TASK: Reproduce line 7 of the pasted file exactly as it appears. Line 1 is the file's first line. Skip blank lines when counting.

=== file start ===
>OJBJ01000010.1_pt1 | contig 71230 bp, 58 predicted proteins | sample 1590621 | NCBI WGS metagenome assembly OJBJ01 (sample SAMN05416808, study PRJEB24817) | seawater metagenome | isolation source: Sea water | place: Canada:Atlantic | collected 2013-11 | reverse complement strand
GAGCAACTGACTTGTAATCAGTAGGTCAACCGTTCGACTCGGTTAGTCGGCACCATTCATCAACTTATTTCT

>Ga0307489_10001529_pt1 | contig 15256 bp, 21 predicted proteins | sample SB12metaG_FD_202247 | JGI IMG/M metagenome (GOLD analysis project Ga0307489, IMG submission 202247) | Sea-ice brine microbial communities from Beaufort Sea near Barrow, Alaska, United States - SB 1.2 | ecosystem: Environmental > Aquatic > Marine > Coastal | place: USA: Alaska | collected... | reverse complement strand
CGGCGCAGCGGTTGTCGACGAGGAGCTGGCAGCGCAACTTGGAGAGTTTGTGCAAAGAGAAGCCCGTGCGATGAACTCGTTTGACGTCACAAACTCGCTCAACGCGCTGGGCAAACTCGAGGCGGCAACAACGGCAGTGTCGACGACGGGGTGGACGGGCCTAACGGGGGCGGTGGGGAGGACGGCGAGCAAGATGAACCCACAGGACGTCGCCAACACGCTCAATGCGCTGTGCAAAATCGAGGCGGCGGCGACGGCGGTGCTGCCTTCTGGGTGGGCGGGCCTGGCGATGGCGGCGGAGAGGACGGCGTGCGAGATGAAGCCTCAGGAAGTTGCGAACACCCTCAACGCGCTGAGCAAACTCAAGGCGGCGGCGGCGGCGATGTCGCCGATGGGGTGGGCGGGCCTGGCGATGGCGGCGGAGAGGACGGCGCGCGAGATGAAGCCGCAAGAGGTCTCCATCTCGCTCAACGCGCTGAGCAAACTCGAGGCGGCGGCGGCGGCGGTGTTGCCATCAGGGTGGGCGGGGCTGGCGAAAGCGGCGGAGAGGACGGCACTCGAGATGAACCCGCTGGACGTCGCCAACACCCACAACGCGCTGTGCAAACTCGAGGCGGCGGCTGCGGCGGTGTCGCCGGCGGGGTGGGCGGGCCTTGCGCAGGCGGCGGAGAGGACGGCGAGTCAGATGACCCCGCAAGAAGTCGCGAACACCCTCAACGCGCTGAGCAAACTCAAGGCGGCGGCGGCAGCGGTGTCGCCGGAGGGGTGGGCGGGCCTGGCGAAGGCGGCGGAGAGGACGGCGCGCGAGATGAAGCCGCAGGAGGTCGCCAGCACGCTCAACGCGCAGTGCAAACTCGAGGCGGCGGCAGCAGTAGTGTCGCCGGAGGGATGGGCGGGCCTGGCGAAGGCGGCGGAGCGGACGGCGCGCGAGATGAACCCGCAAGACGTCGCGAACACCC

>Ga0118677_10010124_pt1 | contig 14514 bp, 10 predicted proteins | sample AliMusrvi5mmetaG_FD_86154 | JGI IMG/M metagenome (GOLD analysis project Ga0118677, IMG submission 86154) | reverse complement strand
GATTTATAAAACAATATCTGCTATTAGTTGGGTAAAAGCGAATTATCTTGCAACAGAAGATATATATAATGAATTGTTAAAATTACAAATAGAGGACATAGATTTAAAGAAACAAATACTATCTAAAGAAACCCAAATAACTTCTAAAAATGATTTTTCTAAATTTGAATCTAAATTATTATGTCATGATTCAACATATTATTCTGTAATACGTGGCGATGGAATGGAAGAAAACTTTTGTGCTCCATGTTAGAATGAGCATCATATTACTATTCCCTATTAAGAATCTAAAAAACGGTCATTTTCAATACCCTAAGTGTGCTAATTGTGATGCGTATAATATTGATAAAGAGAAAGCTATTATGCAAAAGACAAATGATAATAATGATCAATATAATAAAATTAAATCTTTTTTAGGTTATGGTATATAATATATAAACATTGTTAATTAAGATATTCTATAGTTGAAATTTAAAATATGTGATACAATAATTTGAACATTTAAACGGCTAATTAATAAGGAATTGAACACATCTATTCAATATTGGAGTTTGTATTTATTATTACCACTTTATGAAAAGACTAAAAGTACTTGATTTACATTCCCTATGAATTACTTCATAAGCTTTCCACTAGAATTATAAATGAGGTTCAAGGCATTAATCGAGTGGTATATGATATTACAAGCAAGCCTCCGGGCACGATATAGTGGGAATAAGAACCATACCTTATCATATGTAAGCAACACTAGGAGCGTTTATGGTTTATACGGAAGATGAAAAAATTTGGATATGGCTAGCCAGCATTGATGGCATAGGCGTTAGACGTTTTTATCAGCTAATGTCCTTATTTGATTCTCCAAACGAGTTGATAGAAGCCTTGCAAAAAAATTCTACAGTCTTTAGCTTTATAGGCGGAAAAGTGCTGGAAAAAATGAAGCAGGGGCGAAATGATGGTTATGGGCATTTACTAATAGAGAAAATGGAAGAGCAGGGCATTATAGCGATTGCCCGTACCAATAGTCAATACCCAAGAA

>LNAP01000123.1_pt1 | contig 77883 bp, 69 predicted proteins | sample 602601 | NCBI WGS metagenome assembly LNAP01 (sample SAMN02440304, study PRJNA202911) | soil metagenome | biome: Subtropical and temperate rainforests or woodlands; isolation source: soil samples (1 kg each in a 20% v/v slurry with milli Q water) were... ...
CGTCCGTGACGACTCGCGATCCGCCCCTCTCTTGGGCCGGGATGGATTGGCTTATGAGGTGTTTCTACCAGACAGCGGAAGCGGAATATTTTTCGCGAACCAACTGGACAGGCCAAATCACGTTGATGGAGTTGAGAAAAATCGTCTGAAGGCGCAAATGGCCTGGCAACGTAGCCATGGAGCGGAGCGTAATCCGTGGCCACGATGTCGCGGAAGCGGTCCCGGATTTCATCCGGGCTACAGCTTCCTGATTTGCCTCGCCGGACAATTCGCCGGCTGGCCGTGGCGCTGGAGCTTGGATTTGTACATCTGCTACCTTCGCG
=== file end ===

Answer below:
>LNAP01000123.1_pt1 | contig 77883 bp, 69 predicted proteins | sample 602601 | NCBI WGS metagenome assembly LNAP01 (sample SAMN02440304, study PRJNA202911) | soil metagenome | biome: Subtropical and temperate rainforests or woodlands; isolation source: soil samples (1 kg each in a 20% v/v slurry with milli Q water) were... ...